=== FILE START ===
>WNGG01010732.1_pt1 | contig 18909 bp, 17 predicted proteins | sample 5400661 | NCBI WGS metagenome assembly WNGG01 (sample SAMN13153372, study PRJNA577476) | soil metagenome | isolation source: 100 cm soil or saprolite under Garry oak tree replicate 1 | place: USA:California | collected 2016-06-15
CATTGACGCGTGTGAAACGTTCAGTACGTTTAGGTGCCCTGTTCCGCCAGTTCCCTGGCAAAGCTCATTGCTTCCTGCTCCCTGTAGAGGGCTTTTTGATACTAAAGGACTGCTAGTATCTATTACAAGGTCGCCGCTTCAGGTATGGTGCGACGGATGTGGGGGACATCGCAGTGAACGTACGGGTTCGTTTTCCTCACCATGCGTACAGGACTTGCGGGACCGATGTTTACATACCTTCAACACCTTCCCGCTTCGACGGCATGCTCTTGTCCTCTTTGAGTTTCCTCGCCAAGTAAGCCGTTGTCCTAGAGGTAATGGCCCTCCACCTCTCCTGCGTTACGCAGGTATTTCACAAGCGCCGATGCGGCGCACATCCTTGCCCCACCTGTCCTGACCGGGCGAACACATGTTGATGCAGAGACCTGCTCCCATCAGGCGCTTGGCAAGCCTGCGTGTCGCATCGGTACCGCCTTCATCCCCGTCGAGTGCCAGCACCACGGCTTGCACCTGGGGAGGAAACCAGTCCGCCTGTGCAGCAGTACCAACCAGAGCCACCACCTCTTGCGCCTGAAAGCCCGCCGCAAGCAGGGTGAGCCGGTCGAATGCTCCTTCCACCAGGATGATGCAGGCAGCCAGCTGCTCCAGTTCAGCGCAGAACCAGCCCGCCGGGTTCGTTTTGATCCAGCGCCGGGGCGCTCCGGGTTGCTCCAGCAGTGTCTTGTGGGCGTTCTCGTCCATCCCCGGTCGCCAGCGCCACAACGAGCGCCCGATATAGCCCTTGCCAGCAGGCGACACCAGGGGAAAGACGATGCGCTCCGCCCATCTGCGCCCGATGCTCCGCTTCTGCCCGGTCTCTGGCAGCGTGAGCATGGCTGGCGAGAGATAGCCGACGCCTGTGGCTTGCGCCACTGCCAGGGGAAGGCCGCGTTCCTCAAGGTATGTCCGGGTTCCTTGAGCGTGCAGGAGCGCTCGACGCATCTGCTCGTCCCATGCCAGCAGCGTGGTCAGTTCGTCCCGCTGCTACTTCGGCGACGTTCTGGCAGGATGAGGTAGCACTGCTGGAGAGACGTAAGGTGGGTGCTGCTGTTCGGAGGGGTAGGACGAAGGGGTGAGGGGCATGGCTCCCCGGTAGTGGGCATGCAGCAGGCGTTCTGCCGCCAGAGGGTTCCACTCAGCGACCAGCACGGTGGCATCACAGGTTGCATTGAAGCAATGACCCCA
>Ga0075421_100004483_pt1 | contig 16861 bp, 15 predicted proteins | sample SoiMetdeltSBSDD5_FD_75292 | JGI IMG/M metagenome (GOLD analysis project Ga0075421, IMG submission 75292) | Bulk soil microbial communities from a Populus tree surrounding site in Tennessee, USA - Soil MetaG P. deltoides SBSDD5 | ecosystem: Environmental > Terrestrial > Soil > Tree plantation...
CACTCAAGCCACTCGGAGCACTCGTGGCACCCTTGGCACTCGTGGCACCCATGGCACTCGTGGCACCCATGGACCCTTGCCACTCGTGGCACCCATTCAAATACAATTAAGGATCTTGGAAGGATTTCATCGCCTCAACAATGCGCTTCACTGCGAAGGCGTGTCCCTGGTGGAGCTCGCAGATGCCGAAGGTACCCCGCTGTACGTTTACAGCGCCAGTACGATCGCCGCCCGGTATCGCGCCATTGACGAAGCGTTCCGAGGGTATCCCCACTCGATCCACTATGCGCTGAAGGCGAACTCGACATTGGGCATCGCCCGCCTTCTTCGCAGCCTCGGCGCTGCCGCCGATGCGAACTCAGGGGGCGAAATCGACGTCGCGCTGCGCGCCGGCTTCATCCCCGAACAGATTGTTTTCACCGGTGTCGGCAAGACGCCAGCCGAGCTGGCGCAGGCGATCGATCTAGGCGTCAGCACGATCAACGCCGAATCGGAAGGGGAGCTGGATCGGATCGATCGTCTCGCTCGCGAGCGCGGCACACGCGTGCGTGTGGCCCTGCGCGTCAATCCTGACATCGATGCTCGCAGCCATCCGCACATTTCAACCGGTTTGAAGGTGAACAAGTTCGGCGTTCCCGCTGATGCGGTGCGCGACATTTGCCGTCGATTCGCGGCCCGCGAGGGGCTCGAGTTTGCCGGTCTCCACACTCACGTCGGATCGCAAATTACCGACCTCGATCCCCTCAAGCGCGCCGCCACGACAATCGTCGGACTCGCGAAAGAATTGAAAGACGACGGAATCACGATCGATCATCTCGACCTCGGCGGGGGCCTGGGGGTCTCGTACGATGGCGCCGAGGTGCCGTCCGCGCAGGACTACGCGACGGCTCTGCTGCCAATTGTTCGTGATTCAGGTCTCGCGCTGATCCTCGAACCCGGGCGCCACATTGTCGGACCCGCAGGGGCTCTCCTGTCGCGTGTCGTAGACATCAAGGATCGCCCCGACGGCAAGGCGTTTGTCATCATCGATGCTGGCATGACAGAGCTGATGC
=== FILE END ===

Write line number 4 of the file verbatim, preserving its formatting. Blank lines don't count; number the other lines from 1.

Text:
CACTCAAGCCACTCGGAGCACTCGTGGCACCCTTGGCACTCGTGGCACCCATGGCACTCGTGGCACCCATGGACCCTTGCCACTCGTGGCACCCATTCAAATACAATTAAGGATCTTGGAAGGATTTCATCGCCTCAACAATGCGCTTCACTGCGAAGGCGTGTCCCTGGTGGAGCTCGCAGATGCCGAAGGTACCCCGCTGTACGTTTACAGCGCCAGTACGATCGCCGCCCGGTATCGCGCCATTGACGAAGCGTTCCGAGGGTATCCCCACTCGATCCACTATGCGCTGAAGGCGAACTCGACATTGGGCATCGCCCGCCTTCTTCGCAGCCTCGGCGCTGCCGCCGATGCGAACTCAGGGGGCGAAATCGACGTCGCGCTGCGCGCCGGCTTCATCCCCGAACAGATTGTTTTCACCGGTGTCGGCAAGACGCCAGCCGAGCTGGCGCAGGCGATCGATCTAGGCGTCAGCACGATCAACGCCGAATCGGAAGGGGAGCTGGATCGGATCGATCGTCTCGCTCGCGAGCGCGGCACACGCGTGCGTGTGGCCCTGCGCGTCAATCCTGACATCGATGCTCGCAGCCATCCGCACATTTCAACCGGTTTGAAGGTGAACAAGTTCGGCGTTCCCGCTGATGCGGTGCGCGACATTTGCCGTCGATTCGCGGCCCGCGAGGGGCTCGAGTTTGCCGGTCTCCACACTCACGTCGGATCGCAAATTACCGACCTCGATCCCCTCAAGCGCGCCGCCACGACAATCGTCGGACTCGCGAAAGAATTGAAAGACGACGGAATCACGATCGATCATCTCGACCTCGGCGGGGGCCTGGGGGTCTCGTACGATGGCGCCGAGGTGCCGTCCGCGCAGGACTACGCGACGGCTCTGCTGCCAATTGTTCGTGATTCAGGTCTCGCGCTGATCCTCGAACCCGGGCGCCACATTGTCGGACCCGCAGGGGCTCTCCTGTCGCGTGTCGTAGACATCAAGGATCGCCCCGACGGCAAGGCGTTTGTCATCATCGATGCTGGCATGACAGAGCTGATGC